Now, who are the specific users of technologies in an academic environment? Zare-ee (2011) identifies them to be students, faculty members, university managements (including council), potential students of the public (those applying for admissions or those the institution is targeting for admission [6]). Practically, this category of users could use technologies of the institution for filing admissions online, or the university may use these technologies to communicate with them. By identifying these four categories of users, management can successfully visualize users’ needs and skills and can acquire suitable technologies for them. A consideration of these categories of users is highly important because they have unique technology needs and skills. Another key feature that academic managements must know and understand is the position of each subject in the technology user environment.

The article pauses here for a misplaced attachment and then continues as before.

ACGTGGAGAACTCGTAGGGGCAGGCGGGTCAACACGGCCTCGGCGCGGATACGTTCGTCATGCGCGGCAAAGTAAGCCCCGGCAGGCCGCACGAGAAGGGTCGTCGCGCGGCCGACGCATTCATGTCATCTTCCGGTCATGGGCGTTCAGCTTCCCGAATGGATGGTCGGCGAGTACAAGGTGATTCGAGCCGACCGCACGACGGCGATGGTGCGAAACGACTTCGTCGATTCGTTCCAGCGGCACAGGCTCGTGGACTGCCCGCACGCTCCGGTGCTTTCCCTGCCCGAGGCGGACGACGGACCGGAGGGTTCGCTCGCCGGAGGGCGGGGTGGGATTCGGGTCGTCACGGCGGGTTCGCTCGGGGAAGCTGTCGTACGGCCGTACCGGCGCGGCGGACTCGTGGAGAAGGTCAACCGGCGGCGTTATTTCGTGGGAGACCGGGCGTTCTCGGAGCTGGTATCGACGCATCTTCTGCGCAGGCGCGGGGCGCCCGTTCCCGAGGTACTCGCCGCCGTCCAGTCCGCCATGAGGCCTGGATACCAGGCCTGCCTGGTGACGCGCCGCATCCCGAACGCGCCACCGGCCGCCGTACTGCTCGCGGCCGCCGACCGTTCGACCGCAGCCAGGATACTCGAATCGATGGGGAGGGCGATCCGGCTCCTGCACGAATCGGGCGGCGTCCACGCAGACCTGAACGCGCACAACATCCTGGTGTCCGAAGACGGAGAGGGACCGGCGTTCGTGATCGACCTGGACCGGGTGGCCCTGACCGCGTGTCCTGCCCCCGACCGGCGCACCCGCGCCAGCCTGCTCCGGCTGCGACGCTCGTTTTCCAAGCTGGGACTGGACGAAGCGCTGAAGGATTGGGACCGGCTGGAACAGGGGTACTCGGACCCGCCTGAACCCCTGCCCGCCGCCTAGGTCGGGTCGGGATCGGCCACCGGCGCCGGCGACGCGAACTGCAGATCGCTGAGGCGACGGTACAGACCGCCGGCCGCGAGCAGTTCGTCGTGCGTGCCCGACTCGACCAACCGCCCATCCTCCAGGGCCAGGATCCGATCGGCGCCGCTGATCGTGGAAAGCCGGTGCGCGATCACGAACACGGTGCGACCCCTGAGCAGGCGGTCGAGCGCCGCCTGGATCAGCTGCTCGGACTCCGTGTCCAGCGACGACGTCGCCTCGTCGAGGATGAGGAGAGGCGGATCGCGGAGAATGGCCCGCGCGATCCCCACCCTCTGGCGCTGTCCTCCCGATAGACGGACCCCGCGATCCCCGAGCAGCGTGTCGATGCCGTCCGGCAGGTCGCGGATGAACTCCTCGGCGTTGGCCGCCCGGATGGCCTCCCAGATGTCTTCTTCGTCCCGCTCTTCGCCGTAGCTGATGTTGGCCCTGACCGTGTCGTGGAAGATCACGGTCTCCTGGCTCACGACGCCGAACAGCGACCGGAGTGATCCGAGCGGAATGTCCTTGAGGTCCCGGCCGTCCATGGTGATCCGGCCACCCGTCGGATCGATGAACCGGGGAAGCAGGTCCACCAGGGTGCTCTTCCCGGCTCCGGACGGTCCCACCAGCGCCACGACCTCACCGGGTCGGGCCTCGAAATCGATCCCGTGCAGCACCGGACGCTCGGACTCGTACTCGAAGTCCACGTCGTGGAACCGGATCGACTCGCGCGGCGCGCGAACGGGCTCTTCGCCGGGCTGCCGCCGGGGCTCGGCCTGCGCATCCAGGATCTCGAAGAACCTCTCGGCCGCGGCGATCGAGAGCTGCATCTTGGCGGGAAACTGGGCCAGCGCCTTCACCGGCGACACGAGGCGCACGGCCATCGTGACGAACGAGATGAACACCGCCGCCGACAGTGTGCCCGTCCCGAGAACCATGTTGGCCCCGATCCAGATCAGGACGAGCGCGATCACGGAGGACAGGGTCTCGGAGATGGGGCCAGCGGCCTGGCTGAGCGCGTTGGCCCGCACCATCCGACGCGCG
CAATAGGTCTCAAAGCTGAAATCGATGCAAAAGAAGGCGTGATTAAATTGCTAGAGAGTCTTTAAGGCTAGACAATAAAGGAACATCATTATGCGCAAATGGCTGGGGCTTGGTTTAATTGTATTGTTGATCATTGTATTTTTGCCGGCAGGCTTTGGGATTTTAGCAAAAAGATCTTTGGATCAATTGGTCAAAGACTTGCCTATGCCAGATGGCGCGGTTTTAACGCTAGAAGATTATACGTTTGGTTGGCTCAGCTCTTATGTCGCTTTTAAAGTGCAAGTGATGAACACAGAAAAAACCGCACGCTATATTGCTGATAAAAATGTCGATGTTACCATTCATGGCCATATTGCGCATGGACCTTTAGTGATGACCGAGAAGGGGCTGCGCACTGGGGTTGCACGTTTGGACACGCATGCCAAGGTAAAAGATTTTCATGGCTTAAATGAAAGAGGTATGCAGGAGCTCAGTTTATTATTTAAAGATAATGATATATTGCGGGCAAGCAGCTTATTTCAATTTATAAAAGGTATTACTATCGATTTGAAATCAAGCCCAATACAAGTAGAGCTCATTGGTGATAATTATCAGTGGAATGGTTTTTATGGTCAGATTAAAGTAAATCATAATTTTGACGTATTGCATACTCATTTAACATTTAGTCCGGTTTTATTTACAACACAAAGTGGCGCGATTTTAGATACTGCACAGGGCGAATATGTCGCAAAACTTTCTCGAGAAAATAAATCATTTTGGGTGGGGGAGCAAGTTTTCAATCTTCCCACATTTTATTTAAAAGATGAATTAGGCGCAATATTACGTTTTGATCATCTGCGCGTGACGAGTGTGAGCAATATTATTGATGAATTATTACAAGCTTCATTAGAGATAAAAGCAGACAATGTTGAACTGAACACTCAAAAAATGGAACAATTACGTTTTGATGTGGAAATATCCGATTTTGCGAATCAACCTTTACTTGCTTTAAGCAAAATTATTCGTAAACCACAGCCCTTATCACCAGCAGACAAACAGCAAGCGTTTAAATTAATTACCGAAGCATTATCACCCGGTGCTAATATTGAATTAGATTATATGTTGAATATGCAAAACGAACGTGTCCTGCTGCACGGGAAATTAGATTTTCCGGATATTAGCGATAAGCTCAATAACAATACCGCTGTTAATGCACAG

We discuss this under findings in the next section.

3. Findings

The resulting bio-ecological conceptual framework for understanding technology user environments in HEIs has been depicted in Figure 1. Findings connoted from this framework have subsequently been iterated in the subsequent sections.

Figure 1. A Conceptualization of the Technology User Environment
3.1. The Positions of Subjects in the Technology User Environment